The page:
As the cost for higher education continues to escalate, these institutions must begin to provide value for the dollar cost incurred. Some educators project today's $80,000 average for a four year private institution to jump to over $250,000 in 20 years.
As costs continue up, many parents are going to have to decide whether the cost of a college education at any school is affordable. Those students without funding will find their opportunities for college becoming more difficult.
Some universities, i.e., Vanderbilt, Harvard, Princeton, California Institute of Technology and others, have developed programs to identify potential scholars in elementary and secondary schools. Identification and recruitment of these high potential scholars begins as early as the 7th and 8th grades. Certain schools have paid finders fees to junior high counselors to provide them with names and addresses of the top 10 freshmen students in their private schools.
High school sophomore students receiving perfect scores of 220 on the PSAT are often amazed to learn from colleges about their results before being officially notified by the testing service. In one case, a minority student received four express mail packages from different universities and three of those invited the student to attend a summer school session with all expenses paid including tuition, room/board and air fare. Moreover, each of those schools called the student and his parents on several occasions during the next few months. Talk about discrimination ...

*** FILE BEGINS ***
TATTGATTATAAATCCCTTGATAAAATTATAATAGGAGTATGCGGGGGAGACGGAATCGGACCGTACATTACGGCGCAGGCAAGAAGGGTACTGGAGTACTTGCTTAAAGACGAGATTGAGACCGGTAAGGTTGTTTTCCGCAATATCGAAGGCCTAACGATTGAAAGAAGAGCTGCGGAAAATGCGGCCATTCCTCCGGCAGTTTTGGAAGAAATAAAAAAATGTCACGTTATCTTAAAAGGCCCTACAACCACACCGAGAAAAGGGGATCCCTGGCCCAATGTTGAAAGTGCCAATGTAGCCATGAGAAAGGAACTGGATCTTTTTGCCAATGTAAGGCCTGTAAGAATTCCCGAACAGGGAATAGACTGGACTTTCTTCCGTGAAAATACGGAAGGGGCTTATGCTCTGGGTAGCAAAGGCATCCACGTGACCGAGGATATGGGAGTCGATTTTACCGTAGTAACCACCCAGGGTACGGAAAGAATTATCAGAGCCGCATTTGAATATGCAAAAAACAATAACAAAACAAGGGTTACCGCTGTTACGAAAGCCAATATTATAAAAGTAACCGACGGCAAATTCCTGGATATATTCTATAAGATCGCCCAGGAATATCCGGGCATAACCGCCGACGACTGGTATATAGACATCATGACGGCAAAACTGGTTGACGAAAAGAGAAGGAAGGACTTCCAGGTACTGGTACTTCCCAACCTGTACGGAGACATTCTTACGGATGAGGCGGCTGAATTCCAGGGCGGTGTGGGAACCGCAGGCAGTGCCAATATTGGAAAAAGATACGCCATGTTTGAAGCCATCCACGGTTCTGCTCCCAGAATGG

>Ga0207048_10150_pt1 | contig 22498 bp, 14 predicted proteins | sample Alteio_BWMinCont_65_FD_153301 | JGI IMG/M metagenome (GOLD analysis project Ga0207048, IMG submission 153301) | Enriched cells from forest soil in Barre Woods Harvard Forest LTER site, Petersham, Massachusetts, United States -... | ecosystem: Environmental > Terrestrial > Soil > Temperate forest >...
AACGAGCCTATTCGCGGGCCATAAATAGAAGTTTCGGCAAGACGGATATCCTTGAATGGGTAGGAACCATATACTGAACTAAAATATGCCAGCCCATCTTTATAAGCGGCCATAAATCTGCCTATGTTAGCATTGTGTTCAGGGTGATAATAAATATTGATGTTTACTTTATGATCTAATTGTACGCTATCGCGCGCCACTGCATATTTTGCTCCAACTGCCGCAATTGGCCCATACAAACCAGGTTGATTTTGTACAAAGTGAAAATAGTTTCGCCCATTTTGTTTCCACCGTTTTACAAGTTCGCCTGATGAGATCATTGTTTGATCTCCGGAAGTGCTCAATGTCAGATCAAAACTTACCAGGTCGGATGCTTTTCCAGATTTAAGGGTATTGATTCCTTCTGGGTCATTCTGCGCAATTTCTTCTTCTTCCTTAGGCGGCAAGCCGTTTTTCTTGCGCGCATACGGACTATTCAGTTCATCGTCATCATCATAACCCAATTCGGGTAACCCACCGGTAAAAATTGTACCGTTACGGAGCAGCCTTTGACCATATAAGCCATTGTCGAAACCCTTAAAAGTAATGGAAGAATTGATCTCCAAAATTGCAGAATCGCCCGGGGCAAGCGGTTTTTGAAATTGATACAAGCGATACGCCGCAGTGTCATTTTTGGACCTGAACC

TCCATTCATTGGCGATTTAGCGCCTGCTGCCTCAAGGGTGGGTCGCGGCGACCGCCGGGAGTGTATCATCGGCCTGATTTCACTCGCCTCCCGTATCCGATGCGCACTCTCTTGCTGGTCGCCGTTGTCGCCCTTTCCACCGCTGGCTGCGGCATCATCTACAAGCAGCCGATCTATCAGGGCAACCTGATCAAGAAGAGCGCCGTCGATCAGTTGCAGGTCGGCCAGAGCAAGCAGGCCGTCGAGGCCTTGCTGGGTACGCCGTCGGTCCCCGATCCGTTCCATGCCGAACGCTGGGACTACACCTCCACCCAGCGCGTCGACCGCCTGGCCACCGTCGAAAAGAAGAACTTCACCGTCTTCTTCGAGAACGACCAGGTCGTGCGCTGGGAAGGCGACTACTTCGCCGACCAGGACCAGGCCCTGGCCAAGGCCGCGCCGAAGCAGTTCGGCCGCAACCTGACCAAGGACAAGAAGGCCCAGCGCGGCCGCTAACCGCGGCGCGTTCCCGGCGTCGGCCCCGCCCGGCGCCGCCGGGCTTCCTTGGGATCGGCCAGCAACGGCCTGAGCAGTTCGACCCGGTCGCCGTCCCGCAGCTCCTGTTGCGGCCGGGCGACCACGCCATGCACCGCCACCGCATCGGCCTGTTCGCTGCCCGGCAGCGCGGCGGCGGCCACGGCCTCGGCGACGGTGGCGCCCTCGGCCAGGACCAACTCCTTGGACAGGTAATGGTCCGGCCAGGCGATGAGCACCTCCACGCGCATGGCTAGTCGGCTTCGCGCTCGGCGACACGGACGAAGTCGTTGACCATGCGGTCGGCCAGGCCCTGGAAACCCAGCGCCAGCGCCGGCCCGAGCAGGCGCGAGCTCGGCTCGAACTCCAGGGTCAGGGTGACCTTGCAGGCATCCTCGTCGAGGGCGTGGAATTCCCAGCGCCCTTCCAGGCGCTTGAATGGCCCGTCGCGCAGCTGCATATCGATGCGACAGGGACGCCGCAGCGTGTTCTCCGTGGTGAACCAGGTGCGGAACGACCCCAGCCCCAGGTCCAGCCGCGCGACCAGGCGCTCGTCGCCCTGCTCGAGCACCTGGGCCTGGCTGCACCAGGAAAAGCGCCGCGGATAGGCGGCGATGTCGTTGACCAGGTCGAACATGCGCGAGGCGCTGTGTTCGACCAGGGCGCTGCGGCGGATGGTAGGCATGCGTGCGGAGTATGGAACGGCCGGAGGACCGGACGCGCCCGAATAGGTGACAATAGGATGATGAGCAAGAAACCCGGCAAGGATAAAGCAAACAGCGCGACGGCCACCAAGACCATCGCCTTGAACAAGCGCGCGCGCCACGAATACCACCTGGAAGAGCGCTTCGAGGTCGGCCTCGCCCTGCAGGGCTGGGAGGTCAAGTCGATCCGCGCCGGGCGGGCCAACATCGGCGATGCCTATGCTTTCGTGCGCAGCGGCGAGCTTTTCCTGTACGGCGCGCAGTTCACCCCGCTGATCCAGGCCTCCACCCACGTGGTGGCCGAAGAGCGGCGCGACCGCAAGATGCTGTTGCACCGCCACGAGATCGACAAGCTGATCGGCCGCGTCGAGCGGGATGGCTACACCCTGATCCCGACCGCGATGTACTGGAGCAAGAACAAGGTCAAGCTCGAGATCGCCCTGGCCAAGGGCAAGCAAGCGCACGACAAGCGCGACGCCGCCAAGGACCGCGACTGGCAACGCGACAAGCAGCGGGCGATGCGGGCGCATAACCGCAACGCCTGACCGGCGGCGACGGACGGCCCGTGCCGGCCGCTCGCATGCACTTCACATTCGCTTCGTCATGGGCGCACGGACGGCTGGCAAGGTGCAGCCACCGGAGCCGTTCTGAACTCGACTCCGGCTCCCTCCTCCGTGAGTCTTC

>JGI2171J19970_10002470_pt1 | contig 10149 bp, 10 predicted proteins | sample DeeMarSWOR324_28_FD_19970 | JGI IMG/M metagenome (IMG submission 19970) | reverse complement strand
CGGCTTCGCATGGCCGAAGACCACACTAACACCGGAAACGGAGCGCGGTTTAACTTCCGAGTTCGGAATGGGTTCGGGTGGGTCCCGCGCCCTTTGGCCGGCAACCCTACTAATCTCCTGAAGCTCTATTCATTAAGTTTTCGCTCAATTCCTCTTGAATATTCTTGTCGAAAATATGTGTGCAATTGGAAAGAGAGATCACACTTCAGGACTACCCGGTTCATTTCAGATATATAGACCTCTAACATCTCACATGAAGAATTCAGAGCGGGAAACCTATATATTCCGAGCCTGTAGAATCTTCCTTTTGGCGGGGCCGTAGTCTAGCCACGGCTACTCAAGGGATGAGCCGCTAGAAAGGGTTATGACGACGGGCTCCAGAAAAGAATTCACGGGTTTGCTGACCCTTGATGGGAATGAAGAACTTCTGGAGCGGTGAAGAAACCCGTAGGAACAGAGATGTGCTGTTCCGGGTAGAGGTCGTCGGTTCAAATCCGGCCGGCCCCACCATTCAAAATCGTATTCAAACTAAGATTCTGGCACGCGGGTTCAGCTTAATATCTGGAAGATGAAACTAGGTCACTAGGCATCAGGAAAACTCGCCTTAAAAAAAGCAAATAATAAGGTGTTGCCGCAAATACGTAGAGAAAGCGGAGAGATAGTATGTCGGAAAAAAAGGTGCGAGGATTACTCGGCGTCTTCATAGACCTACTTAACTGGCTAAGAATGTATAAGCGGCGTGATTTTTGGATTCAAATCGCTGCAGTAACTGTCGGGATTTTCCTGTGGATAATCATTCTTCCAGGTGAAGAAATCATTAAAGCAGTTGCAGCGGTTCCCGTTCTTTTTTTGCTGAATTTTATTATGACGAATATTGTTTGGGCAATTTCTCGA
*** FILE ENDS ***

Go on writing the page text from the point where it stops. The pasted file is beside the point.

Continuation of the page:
Nevertheless, it is true that the good students will continue to want to go to the best colleges. Moreover, the best teaching professors as opposed to those research types want to nurture, stretch and also associate with those young intelligent students.